Much the opposite of the Helen Reddy tune, I am not a woman however as many of you have read in my earlier post, the Nevada DMV was convinced otherwise. If you haven't read that entry you may want to before you continue this saga with me and the others reading...
And so it came to pass that over the course of a year and a half, I HAD lost some weight (more toning than actual weight loss) and I had a haircut good enough to go on the dreaded driver's license. And so I went to the DMV, waited in line and then proudly proclaimed, "I am not a woman, here me roar!" - Don't Get Me Started!
There I was with my birth certificate in hand and a smirk on my face knowing that this could either go down easily or might need a spoon full of sugar for all parties involved. First up, the information counter where they figure out who you need to see, how long you need to wait and what number you get. Unlike waiting with a number at a bakery, there is no sweet treat in store for you at the end of this adventure. "Next" was the cry I heard accompanied by a less than enthusiastic gesture as I moved to the counter to be assisted by a large black man in his seventies. I thought, "This is probably not going to go so well." I had already decided on my approach, it was going to be one of those, already laughing as I explained it kind of things so as to disarm any negative thoughts on the issue itself. I figured if I sounded amused by it, he might be too. He fell right into it, saying, "Wow, I guess that was our mistake there, fella." First of all I don't know that I've ever been called, "fella" (kind of liked that) and here was John Amos' third cousin on his mother's side saying it to me. I loved it even more when he told me there would be no charge and that he was going to give me a number that would expedite the whole thing. Once again, everything your mother told you is true - don't judge a book by it's cover.
And so I waited and stared down at this license I had kept for six years saying that I was a woman. Wow, what would it be like to be a man again in the eyes of the DMV? Well that thought didn't last long because I was like, "What the fuck does the DMV know anyway?" And soon thereafter my number was called and I was headed for cubicle 19.
At cubicle 19 sat a large Hispanic woman who looked as though she was having less than a great day. "Perfect" I thought to myself, the big black man was cool and this woman no doubt is going to be where the fiasco begins (or continues in this case). And so I worked up my self-deprecating laugh as I sat down, doing the, "You are not going to believe this one." Now granted, I don't think everyone has to be enamored by the whole story but all this woman asked was if I had filled out a form for the new license. I mean, not a flinch, not a blink, hardly a glance at the scarlet "F" under "sex" on the license just, "Well, fill out this form and let me know if anything has changed since this one" as she's holding the old license. Of course my mind began racing a mile a minute...changes you say? Hmmmm....how about I've never been nor intend to be a woman?? But I just remained calm and let her know the only thing that had changed was my weight. (Yes, I was going to make the number larger because I had lied on the first one anyway but figured with my current appearance, unless I told people I had to get on some Predisone and ballooned up, no one was going to understand the 135 pounds on the license when in person I was pushing the 150 mark. Oh make no mistake, I wasn't going to list 150 but I was willing to go as high as say 145 which coincidentally is all that you should pay at an auction for someone's license that has the wrong sex listed on it!) Much to my surprise she said, "Dat's okay, we no need to changes that. Heres you go...now take this over dere to get your pictures."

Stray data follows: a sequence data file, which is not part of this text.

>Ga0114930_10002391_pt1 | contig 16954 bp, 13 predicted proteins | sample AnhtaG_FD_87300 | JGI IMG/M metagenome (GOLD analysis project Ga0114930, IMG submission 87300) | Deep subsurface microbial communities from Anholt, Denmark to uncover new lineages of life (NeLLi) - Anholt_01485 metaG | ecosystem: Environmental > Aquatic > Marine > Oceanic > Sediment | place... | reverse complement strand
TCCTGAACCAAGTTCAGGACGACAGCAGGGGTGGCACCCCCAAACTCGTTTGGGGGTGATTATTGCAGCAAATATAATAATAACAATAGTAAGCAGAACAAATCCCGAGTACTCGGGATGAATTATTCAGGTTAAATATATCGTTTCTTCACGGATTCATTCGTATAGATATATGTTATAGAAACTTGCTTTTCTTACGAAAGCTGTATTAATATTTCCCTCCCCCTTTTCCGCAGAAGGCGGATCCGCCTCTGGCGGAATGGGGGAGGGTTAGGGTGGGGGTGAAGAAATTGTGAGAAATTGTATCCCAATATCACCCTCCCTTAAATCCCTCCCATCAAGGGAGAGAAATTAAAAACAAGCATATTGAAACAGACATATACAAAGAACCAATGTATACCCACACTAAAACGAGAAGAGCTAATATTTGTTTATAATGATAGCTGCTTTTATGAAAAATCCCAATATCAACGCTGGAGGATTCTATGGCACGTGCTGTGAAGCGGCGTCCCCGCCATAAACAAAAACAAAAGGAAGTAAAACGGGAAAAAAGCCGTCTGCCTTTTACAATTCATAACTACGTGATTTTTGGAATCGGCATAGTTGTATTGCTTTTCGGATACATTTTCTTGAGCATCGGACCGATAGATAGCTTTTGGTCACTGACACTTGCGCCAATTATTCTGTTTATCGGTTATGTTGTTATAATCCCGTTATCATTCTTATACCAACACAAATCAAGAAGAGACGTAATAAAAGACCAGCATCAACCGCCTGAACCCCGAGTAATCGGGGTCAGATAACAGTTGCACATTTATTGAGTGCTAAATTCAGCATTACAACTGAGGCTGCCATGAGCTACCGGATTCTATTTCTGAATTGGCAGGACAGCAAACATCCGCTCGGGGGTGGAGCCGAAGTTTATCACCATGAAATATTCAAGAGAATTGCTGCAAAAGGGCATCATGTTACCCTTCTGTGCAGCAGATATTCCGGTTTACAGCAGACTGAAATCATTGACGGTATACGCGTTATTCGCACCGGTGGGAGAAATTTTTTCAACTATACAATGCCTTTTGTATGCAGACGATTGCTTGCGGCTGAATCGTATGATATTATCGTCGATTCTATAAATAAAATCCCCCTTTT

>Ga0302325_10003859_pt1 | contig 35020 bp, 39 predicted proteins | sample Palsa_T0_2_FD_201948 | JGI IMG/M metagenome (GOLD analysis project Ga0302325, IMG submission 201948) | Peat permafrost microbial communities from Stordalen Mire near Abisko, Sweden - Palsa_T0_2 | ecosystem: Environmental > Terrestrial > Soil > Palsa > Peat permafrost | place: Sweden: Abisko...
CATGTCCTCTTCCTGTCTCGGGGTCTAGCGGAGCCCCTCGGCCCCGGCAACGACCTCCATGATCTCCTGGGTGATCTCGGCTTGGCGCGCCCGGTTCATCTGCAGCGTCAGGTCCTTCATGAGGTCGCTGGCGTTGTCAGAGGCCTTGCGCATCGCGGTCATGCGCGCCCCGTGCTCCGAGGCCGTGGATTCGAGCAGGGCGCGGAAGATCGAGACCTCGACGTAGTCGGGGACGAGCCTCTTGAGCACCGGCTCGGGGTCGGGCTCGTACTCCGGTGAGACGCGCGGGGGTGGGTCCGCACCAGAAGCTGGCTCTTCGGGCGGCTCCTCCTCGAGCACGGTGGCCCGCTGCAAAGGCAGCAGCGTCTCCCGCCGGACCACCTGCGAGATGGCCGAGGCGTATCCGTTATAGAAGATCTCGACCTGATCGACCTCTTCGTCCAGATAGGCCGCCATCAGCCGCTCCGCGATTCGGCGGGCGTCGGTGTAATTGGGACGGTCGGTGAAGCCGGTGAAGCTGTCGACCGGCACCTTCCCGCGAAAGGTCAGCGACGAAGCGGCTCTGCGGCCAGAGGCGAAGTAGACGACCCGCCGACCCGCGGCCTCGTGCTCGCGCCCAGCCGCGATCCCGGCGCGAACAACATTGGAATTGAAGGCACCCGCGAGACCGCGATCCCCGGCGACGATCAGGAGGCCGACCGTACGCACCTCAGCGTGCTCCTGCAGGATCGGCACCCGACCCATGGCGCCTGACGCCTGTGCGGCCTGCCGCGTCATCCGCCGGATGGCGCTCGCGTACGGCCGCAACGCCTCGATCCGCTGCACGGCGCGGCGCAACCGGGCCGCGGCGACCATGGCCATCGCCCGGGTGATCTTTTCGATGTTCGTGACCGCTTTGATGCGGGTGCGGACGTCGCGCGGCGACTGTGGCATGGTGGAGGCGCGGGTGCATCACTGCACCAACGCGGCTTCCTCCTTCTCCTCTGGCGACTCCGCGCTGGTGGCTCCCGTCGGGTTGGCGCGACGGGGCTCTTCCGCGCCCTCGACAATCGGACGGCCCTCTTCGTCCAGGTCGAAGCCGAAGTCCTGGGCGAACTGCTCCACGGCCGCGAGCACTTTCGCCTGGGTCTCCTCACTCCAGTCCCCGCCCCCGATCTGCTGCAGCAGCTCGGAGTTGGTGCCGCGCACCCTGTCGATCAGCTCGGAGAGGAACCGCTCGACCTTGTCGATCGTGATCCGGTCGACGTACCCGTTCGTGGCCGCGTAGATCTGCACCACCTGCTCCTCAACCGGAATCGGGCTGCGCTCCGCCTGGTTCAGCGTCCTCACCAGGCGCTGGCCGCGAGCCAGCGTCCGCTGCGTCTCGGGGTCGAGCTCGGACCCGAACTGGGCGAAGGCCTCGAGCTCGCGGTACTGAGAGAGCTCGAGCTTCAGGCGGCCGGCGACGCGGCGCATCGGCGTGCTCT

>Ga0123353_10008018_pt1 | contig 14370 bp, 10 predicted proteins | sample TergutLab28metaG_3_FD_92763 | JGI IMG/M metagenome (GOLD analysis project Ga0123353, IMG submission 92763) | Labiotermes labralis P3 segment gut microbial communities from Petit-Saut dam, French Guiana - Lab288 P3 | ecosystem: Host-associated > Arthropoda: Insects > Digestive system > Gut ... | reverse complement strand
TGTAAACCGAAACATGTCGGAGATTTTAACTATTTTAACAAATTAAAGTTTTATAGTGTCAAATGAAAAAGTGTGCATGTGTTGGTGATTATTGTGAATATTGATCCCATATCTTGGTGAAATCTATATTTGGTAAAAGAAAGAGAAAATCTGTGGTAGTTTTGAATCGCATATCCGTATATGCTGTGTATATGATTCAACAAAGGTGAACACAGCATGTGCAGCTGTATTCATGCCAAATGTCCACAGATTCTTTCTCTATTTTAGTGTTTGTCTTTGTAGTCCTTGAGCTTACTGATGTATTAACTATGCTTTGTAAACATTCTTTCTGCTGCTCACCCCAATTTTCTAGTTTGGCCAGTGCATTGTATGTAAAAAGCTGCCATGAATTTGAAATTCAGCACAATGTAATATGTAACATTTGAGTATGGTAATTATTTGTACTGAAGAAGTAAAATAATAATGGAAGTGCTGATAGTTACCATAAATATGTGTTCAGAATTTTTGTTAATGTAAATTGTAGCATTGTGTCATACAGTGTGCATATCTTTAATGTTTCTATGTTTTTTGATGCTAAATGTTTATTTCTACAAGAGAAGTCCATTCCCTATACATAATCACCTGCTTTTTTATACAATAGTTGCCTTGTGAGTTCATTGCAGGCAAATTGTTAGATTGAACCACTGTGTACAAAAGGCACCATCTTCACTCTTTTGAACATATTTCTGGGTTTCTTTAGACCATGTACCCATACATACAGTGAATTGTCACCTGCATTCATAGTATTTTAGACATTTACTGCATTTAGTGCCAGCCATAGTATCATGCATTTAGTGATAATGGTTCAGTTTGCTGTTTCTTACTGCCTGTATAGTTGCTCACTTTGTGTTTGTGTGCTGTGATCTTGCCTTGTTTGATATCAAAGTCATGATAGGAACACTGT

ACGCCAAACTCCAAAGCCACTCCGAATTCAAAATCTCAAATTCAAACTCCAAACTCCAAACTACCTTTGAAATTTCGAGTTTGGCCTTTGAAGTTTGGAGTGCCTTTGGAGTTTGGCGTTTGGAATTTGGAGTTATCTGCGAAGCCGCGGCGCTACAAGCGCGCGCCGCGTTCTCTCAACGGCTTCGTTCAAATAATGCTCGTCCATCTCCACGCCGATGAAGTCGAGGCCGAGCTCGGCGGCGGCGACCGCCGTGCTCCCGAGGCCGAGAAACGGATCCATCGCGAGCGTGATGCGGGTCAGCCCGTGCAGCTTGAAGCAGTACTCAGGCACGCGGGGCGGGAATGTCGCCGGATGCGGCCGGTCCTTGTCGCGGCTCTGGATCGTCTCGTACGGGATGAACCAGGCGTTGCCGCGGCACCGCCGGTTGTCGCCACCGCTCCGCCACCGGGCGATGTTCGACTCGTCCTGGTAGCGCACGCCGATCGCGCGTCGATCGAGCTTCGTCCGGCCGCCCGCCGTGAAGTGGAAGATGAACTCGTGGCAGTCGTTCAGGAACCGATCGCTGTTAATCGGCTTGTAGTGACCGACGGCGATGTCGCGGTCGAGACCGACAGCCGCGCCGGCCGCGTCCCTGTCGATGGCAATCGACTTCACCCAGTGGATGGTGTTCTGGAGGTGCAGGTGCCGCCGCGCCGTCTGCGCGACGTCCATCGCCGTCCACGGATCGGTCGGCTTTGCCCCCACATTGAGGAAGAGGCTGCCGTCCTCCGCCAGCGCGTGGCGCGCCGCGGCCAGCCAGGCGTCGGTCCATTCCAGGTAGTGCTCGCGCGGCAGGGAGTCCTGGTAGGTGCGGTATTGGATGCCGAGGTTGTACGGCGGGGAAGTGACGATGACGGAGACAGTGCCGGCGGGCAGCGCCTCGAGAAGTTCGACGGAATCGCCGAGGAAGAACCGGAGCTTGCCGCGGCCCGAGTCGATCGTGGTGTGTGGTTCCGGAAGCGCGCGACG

She opened the right hand drawer of her desk and put the license in it, closing it and the story of me being a woman in the DMV's eyes. I did wonder if Maria Conquita was going to take it home and pass it around the table because I would think it would need to be destroyed or stapled to something but instead, she put it in the drawer without any expression. Maybe she was being polite and waiting for me to leave before she showed it to all the other DMV staff or maybe it was going to become February in the DMV calendar for next year. We'll never know because Maria had a poker face the likes of which you rarely see. Oh she was good, she could give Clint Eastwood a run for his money.
So within a matter of half an hour, I was a man. Now that doesn't mean that when I pick up the phone people don't still call me, "Miss" or when I'm in a store with a female friend the clerk doesn't say, "Are you ladies finding everything you need?" But in the eyes of the law, the state of Nevada, I had become a man and as I began my triumphant walk to the door I held up my new license to John Amos' third cousin on his mother's side and gave a knowing wink. He gave me the thumbs up sign and I began to really believe I was someone that could be called, "fella". The strains of the electronic music from the 70's began to play and I did my best Helen Reddy, singing to the music in my head - "I'm not a woman, here me roar. In numbers too big too ignore. And I know too much to go on pretending." Don't Get Me Started!